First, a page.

The now infamous MIN-Unidad campaign, which has been deliberately confusing voters by using opposition symbols even though they support government candidates like William Ojeda, was finally tackled by the electoral authority, Consejo Nacional Electoral (CNE).
The electoral board ordered MIN to take down its posters because it was using the Mesa de Unidad’s (MUD) logos without permission (citing Article 75 of the Electoral Processes Law). CNE board member Luis Emilio Rondon explained the ruling on his personal Twitter account.
So is the ruling a sign of CNE cleaning up its act in terms of partiality? Hardly. The body waited to hand down this totally obvious ruling until after its ballots had already been printed, so CNE’s ruling doesn’t affect MIN-Unidad’s presence on the ballot. The harm has been done.
How much harm? Some argue it could be substantial. According to Varianzas, a local pollster, it 7 or 8 percent of voters thinks it makes no difference whether you vote for the MUD or the MIN-Unidad ticket. It will, of course, be fascinating to crunch those numbers after the fact, checking how many seats MUD lost due to MIN-Unidad ticket.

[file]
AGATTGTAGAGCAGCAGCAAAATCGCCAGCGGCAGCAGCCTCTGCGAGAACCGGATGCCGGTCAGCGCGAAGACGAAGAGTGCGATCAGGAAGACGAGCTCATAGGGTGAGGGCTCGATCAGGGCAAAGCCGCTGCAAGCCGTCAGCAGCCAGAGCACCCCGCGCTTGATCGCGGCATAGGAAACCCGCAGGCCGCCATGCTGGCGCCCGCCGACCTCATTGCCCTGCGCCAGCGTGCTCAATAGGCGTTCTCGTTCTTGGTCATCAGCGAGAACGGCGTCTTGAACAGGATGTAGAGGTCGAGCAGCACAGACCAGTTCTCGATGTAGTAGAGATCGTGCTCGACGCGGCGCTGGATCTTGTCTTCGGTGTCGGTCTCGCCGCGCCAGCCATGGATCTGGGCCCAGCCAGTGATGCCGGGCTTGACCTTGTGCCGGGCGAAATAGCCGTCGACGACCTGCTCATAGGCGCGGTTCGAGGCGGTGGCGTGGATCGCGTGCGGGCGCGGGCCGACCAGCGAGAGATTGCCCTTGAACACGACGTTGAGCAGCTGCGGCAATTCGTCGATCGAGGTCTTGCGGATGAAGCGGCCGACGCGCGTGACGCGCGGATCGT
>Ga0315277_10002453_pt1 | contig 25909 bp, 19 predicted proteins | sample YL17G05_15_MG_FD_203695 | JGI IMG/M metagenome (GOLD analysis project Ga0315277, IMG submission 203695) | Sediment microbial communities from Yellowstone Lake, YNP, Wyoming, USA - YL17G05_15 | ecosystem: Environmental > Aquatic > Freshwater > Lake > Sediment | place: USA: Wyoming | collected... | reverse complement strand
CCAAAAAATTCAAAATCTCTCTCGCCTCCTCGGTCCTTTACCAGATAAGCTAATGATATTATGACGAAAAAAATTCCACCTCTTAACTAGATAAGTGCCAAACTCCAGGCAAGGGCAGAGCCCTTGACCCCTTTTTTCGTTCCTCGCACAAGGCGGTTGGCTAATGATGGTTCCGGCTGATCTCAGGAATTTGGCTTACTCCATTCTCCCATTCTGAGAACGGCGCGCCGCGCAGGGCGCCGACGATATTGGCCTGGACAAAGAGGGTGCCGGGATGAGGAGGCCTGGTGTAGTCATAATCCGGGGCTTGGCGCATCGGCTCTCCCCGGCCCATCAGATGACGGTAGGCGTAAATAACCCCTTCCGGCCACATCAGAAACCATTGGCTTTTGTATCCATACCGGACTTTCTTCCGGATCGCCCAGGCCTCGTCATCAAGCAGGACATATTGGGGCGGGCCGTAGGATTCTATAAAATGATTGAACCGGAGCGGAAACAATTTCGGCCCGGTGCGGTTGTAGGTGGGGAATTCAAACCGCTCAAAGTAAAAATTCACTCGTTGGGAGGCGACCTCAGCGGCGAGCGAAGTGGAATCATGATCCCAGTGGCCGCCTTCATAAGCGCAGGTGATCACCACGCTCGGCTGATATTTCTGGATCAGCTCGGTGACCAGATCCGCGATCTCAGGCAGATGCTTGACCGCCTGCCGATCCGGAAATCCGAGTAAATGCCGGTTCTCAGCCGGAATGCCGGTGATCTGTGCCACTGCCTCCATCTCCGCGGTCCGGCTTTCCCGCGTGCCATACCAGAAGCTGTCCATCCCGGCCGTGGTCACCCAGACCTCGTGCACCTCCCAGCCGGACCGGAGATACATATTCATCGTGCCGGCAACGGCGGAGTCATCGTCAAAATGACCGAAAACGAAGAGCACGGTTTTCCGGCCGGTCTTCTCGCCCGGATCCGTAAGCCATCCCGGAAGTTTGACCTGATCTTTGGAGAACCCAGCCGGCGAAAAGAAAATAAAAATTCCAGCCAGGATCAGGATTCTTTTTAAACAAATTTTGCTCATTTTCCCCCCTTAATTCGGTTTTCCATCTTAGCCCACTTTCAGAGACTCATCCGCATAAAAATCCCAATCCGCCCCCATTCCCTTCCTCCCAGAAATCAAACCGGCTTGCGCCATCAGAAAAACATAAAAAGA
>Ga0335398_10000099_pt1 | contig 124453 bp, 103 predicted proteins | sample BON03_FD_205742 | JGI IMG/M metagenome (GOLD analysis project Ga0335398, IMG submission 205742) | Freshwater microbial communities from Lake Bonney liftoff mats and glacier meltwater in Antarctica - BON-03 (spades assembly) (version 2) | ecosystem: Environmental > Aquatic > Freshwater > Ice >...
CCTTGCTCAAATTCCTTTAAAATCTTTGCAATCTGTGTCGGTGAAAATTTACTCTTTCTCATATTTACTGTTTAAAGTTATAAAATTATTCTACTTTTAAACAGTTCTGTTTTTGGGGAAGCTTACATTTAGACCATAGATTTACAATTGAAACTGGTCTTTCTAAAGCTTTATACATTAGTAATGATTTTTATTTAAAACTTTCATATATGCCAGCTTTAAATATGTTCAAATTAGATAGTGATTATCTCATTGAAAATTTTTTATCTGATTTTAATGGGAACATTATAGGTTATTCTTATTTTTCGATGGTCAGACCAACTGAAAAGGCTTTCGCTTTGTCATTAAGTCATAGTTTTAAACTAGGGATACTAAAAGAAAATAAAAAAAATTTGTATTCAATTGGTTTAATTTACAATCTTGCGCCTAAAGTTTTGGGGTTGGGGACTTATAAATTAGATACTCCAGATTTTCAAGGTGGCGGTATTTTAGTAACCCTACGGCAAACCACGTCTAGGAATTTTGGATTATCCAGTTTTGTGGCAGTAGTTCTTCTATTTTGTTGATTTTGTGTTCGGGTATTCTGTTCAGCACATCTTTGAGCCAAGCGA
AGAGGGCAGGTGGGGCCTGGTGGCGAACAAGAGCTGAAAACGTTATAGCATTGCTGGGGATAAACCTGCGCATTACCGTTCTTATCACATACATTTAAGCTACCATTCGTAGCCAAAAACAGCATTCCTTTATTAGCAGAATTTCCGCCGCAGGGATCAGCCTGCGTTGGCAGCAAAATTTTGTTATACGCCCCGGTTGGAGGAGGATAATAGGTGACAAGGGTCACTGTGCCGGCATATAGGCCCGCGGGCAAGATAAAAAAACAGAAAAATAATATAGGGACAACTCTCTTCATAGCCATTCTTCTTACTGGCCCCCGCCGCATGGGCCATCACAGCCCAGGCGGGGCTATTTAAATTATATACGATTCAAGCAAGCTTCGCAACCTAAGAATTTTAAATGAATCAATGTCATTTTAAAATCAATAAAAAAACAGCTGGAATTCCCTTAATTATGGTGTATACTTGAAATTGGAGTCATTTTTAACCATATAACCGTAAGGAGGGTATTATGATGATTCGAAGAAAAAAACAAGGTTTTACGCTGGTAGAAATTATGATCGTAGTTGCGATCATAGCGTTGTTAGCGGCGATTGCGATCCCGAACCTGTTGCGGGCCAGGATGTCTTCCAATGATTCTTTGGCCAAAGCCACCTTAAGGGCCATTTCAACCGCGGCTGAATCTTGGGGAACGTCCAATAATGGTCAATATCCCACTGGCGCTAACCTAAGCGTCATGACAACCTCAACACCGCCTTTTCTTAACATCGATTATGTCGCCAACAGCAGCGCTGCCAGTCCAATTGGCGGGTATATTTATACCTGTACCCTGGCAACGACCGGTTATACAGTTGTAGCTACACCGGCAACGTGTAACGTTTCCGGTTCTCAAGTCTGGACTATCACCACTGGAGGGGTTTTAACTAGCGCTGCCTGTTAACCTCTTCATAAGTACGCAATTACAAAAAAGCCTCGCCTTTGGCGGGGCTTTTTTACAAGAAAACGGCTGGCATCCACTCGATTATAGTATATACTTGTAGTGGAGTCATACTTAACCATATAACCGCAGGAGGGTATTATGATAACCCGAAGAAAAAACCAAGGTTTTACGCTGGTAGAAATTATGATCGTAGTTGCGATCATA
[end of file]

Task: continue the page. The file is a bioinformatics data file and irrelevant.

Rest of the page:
MIN-Unidad spokesperson Victor Moreno asked the CNE to reconsider its decision and even had the gall to claim that the MUD should be dropped off the ballot because MIN was founded first. ICYMI, MIN (a small political party created in the late 1970s by late TV personality Renny Otolina), was taken over by a group of chavistas with the help of a TSJ ruling.
Since then, MIN-Unidad took advantage of its party’s location on the electoral ballot position (right next to the MUD’s) to confuse voters, forcing the MUD to redesign its entire campaign around this very issue, and sending opposition supporters scrambling to get the message out. Venezuelan comedian José Rafael Briceño addressed just how monumentally shameless MIN-UNIDAD’s tactics are in this video:
But it looks like usurping symbols isn’t the only dirty trick in MIN-Unidad’s playbook: Days ago, Wannies Leung Chang, who was registered as a MIN candidate for Miranda State’s 1st Circuit asked the CNE to withdraw her name from the ballot because she never authorized it in the first place.
Same thing happened weeks ago to Eduardo Gomez Sigala, who’s the incumbent MP for Lara State’s 3rd Circuit and running independently. He even accused MIN-Unidad of having “forged his signature”.
None of this should surprise us, though. It’s all part of Maduro’s Como Sea.